Growing up, there was only a year separating Easton brothers Nick and Vincenzo Romeo.
But since 1950, the gulf between them has been much deeper, and horribly eternal.
That was the year Vincenzo -- a U.S. Army soldier -- was captured, and later died, while fighting in the Korean War.
Sixty-two years later, Nick Romeo found a way to honor his older brother, requesting the medals he had earned during his service.
On Thursday, a veterans group called American Ex-Prisoners of War presented Romeo with those medals during a brief, quiet ceremony in Centre Square.
"Sad and happy," is how Romeo described his feelings after getting the medals, mounted and framed.
Those medals include a Purple Heart, a POW medal, a Good Conduct medal, National Defense Service medal, Korean Service medal, Combat infantryman badge, United Nations service medal, and a Gold star lapel button pin, said Charles Susino, Jr. the American Ex-Prisoners of War's national commander.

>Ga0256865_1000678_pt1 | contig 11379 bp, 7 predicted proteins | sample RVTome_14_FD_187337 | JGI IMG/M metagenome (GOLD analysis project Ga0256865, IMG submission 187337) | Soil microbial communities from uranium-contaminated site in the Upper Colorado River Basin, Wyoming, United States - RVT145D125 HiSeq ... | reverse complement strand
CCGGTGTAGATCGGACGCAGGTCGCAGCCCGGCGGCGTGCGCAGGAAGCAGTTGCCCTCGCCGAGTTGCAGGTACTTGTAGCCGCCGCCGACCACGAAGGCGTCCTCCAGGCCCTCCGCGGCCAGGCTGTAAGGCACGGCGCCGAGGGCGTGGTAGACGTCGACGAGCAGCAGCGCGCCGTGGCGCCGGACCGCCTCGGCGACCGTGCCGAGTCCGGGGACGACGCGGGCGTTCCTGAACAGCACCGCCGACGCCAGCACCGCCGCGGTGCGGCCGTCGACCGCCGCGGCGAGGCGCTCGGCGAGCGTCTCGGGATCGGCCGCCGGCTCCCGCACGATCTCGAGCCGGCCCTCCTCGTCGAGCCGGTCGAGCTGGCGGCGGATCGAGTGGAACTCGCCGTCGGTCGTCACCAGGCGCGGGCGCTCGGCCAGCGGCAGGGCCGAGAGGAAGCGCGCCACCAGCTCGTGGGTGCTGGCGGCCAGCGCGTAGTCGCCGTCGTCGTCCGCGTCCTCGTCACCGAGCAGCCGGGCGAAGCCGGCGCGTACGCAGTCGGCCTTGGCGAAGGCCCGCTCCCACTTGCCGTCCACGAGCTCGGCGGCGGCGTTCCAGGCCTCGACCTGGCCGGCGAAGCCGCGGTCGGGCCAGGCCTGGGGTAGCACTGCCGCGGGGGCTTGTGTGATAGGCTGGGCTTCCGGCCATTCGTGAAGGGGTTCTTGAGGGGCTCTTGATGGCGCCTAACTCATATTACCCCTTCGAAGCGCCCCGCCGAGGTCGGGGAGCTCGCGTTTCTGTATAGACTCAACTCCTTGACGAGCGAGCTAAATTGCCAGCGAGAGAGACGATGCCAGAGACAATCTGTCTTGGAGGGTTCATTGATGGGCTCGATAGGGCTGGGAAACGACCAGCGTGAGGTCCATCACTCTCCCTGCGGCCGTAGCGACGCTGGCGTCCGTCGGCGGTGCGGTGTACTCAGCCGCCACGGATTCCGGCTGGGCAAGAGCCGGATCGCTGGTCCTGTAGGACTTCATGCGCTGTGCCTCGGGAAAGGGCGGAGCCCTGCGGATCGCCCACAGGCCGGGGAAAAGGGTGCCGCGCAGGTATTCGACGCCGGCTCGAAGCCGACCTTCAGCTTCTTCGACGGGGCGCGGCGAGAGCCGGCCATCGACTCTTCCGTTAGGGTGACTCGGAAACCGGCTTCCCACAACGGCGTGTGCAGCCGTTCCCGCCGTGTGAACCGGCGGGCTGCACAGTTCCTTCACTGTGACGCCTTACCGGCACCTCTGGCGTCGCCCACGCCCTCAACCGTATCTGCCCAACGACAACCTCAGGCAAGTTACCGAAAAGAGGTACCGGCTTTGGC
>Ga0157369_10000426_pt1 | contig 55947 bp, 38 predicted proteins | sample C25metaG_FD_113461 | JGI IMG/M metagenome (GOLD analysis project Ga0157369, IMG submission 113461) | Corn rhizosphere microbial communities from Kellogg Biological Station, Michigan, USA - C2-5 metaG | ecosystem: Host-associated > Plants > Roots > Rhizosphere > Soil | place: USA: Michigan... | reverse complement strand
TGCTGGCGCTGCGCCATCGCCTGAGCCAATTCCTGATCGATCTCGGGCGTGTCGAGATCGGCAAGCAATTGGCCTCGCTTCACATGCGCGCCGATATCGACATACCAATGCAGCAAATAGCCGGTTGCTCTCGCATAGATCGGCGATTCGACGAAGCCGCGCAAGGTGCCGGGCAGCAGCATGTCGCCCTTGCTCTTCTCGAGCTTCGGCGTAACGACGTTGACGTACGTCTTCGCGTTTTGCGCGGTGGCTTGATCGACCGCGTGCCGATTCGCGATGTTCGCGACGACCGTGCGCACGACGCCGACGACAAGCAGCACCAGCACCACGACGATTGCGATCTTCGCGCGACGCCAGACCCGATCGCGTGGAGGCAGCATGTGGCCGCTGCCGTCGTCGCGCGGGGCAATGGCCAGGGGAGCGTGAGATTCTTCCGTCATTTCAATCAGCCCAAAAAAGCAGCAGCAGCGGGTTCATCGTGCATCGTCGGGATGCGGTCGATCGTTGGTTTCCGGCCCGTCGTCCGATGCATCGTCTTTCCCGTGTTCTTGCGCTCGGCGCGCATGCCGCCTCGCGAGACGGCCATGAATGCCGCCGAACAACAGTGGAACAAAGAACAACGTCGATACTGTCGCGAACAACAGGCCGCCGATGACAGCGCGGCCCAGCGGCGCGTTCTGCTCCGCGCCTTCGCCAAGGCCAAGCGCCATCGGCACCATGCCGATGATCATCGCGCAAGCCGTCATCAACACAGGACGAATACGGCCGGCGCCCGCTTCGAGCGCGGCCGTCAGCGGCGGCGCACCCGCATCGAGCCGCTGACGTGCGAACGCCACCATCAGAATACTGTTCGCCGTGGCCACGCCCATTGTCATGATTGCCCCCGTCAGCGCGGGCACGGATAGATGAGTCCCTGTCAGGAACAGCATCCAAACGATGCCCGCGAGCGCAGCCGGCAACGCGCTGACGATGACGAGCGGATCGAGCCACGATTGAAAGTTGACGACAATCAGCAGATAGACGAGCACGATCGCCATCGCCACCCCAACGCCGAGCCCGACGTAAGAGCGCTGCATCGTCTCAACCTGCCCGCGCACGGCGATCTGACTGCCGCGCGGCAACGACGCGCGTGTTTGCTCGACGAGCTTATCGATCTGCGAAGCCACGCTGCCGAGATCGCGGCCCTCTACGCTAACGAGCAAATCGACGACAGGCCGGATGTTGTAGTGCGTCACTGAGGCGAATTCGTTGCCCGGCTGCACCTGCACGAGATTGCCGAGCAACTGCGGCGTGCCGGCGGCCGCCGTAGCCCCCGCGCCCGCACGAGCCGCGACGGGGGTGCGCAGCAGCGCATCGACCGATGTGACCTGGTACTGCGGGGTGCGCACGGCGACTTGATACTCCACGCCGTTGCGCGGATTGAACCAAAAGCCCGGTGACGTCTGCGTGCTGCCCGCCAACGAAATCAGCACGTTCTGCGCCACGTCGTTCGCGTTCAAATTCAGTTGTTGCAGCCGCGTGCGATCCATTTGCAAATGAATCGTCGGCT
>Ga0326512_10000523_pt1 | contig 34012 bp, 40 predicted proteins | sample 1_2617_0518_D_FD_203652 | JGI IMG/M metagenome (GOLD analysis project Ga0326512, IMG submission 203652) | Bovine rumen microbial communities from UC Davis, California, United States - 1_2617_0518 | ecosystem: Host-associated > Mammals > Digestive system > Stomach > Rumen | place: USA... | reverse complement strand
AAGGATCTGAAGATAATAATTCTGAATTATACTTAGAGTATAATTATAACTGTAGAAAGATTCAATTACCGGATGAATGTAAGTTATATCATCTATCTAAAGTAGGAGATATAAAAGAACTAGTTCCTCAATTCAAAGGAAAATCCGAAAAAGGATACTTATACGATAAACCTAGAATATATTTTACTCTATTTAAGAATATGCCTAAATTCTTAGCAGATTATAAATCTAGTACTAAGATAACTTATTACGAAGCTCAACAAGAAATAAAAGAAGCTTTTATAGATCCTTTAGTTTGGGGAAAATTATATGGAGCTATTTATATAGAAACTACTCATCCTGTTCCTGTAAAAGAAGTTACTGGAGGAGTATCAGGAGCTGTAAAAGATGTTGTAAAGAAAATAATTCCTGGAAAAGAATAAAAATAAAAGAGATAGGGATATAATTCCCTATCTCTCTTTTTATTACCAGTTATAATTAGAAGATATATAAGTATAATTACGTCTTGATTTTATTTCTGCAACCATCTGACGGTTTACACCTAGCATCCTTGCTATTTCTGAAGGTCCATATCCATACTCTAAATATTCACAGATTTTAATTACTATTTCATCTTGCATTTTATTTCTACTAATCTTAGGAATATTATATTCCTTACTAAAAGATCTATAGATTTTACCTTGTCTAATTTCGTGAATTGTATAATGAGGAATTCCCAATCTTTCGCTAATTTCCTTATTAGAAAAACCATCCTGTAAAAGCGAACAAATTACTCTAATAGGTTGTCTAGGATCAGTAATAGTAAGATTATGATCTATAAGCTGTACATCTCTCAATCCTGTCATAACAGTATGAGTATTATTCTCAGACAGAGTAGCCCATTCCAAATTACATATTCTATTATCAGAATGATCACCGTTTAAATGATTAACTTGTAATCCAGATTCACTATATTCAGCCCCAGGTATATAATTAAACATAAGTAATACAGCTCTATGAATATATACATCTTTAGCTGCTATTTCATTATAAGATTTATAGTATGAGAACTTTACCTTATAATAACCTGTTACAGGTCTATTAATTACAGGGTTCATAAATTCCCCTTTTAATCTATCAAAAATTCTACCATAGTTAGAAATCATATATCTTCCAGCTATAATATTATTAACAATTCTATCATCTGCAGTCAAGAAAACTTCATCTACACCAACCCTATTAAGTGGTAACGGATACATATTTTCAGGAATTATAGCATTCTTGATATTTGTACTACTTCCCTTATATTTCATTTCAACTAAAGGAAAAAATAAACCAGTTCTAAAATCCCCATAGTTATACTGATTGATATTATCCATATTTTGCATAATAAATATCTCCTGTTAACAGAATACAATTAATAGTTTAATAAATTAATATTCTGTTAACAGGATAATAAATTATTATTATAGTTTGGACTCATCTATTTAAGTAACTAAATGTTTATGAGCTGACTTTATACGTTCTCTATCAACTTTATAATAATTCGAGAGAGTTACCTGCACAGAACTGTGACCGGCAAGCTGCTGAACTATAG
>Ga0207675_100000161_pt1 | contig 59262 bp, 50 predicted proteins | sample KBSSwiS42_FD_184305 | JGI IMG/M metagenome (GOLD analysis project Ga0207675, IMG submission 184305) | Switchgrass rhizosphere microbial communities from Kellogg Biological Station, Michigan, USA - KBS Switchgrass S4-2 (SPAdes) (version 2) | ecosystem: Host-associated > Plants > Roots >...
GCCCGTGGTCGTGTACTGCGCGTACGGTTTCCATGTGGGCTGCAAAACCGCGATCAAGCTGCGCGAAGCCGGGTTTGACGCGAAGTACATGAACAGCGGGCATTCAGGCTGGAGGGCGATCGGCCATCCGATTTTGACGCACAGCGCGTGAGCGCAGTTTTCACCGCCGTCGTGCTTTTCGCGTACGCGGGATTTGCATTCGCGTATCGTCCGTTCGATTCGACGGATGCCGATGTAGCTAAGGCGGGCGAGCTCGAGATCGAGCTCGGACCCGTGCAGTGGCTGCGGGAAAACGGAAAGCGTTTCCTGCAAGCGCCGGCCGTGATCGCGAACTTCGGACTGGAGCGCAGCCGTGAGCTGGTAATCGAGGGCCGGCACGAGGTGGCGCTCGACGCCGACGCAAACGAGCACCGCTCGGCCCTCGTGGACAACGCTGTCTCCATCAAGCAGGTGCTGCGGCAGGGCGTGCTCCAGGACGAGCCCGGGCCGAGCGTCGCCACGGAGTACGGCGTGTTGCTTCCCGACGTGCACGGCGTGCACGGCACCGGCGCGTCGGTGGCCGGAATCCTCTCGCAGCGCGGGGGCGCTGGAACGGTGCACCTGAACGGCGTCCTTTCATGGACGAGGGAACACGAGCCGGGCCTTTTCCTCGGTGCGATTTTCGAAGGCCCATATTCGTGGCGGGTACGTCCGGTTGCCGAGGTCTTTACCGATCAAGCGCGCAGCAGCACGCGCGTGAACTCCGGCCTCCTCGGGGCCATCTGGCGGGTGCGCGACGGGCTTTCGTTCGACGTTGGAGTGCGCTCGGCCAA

Sgt. Romeo served with Company K, in the 8th Cavalary Regiment, 1st Cavalary Division. He was taken prisoner near Yongbyan, in North Korea on November 2, 1950. He died Decemeber 31 of that year near the Yalu River on the China/North Korea border.
Earlier this year, his brother was reading a newsletter from the American Ex-Prisoners of War and decided to request his brother's medals.
"If it wasn't for the the organization of ex-POWs, it never would have happened," Romeo said.
Susino said it should have happened much sooner.
"It's a shame the goverment didn't do what they were supposed to do," he told reporters before the ceremony.
Susino is himself an ex-POW. He served in World War II, and escaped from a German prison camp, said his son, also named Charles. Yet it wasn't years until his service was recognized.
"My father, he got his medals in 1990," he said. "But you could tell, it meant the world to him."